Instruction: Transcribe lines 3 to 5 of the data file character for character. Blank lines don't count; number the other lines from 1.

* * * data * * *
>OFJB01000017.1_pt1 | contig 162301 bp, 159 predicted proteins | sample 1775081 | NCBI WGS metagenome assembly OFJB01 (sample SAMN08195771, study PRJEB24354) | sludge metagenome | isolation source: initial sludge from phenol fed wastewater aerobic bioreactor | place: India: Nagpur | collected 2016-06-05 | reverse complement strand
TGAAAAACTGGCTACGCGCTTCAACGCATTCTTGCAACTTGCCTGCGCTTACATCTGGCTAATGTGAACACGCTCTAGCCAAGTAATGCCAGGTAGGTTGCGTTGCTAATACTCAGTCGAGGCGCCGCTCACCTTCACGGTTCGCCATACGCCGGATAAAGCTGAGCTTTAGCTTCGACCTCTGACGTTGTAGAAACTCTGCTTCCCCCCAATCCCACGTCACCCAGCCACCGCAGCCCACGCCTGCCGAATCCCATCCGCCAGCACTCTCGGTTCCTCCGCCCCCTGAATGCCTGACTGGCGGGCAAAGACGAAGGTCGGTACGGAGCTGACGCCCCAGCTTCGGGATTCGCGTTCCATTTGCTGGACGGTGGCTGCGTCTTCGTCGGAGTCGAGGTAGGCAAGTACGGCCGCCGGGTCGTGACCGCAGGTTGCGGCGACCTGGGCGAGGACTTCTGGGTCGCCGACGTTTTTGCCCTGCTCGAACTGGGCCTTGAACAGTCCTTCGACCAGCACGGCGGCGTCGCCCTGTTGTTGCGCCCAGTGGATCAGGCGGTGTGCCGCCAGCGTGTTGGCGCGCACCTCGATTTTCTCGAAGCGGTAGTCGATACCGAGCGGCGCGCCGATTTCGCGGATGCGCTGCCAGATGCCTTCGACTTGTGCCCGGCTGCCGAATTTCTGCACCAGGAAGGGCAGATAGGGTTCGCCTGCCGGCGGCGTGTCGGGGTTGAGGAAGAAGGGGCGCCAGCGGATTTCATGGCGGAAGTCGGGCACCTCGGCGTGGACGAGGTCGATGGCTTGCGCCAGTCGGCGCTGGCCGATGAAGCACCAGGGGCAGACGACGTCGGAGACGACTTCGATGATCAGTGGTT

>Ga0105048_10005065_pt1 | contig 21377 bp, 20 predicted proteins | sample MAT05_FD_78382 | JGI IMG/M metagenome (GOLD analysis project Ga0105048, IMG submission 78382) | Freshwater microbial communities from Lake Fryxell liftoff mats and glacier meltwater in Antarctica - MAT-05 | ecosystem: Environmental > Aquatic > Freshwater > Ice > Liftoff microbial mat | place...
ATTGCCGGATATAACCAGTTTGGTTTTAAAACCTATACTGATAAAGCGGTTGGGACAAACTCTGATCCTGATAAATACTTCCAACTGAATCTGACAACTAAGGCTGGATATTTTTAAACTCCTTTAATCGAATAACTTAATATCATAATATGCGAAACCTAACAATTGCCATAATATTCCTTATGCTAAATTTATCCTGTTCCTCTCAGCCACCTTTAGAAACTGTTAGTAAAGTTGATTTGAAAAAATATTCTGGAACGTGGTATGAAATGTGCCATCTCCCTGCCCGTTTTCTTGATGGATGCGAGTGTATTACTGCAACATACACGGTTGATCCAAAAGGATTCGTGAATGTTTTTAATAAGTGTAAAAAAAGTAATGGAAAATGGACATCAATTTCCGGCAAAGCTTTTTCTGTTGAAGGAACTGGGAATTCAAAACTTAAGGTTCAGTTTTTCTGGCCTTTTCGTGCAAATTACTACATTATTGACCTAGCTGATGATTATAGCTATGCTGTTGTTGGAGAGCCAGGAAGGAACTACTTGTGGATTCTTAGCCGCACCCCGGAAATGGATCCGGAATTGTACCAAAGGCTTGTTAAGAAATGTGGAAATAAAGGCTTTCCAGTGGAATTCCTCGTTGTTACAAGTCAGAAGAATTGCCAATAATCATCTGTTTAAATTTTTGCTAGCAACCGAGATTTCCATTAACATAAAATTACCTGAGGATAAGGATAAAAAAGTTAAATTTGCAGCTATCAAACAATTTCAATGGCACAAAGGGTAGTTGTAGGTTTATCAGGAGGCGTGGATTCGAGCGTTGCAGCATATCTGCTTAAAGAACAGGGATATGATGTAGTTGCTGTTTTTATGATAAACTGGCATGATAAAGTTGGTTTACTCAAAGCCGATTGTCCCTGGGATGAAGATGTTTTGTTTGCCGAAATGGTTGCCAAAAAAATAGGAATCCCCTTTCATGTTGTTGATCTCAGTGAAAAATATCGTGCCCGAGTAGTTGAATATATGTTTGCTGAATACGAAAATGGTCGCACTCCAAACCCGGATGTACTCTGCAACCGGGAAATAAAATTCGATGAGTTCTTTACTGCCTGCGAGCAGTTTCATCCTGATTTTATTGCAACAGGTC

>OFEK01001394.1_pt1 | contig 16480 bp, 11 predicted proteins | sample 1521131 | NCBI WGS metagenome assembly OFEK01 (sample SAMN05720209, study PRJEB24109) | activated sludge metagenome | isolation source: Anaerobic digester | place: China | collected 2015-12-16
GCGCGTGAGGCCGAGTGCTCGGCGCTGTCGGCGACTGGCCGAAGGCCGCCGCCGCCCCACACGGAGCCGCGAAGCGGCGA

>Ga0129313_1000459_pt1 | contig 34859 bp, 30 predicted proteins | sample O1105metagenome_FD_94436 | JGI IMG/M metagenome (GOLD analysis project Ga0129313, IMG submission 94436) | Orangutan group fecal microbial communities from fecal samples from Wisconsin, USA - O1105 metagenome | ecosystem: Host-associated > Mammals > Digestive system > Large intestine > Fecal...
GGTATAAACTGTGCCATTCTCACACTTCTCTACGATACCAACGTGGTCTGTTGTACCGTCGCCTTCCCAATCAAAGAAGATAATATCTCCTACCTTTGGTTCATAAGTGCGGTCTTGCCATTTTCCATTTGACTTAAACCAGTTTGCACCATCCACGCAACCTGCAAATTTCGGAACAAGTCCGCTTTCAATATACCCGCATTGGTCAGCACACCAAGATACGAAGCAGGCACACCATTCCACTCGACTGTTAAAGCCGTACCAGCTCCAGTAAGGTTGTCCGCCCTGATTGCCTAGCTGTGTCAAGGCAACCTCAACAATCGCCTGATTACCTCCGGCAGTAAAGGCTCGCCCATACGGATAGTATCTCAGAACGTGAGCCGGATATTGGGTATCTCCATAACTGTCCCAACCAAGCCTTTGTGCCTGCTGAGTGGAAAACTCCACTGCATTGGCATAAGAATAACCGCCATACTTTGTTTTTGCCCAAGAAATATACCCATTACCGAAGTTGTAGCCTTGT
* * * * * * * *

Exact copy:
>Ga0105048_10005065_pt1 | contig 21377 bp, 20 predicted proteins | sample MAT05_FD_78382 | JGI IMG/M metagenome (GOLD analysis project Ga0105048, IMG submission 78382) | Freshwater microbial communities from Lake Fryxell liftoff mats and glacier meltwater in Antarctica - MAT-05 | ecosystem: Environmental > Aquatic > Freshwater > Ice > Liftoff microbial mat | place...
ATTGCCGGATATAACCAGTTTGGTTTTAAAACCTATACTGATAAAGCGGTTGGGACAAACTCTGATCCTGATAAATACTTCCAACTGAATCTGACAACTAAGGCTGGATATTTTTAAACTCCTTTAATCGAATAACTTAATATCATAATATGCGAAACCTAACAATTGCCATAATATTCCTTATGCTAAATTTATCCTGTTCCTCTCAGCCACCTTTAGAAACTGTTAGTAAAGTTGATTTGAAAAAATATTCTGGAACGTGGTATGAAATGTGCCATCTCCCTGCCCGTTTTCTTGATGGATGCGAGTGTATTACTGCAACATACACGGTTGATCCAAAAGGATTCGTGAATGTTTTTAATAAGTGTAAAAAAAGTAATGGAAAATGGACATCAATTTCCGGCAAAGCTTTTTCTGTTGAAGGAACTGGGAATTCAAAACTTAAGGTTCAGTTTTTCTGGCCTTTTCGTGCAAATTACTACATTATTGACCTAGCTGATGATTATAGCTATGCTGTTGTTGGAGAGCCAGGAAGGAACTACTTGTGGATTCTTAGCCGCACCCCGGAAATGGATCCGGAATTGTACCAAAGGCTTGTTAAGAAATGTGGAAATAAAGGCTTTCCAGTGGAATTCCTCGTTGTTACAAGTCAGAAGAATTGCCAATAATCATCTGTTTAAATTTTTGCTAGCAACCGAGATTTCCATTAACATAAAATTACCTGAGGATAAGGATAAAAAAGTTAAATTTGCAGCTATCAAACAATTTCAATGGCACAAAGGGTAGTTGTAGGTTTATCAGGAGGCGTGGATTCGAGCGTTGCAGCATATCTGCTTAAAGAACAGGGATATGATGTAGTTGCTGTTTTTATGATAAACTGGCATGATAAAGTTGGTTTACTCAAAGCCGATTGTCCCTGGGATGAAGATGTTTTGTTTGCCGAAATGGTTGCCAAAAAAATAGGAATCCCCTTTCATGTTGTTGATCTCAGTGAAAAATATCGTGCCCGAGTAGTTGAATATATGTTTGCTGAATACGAAAATGGTCGCACTCCAAACCCGGATGTACTCTGCAACCGGGAAATAAAATTCGATGAGTTCTTTACTGCCTGCGAGCAGTTTCATCCTGATTTTATTGCAACAGGTC

>OFEK01001394.1_pt1 | contig 16480 bp, 11 predicted proteins | sample 1521131 | NCBI WGS metagenome assembly OFEK01 (sample SAMN05720209, study PRJEB24109) | activated sludge metagenome | isolation source: Anaerobic digester | place: China | collected 2015-12-16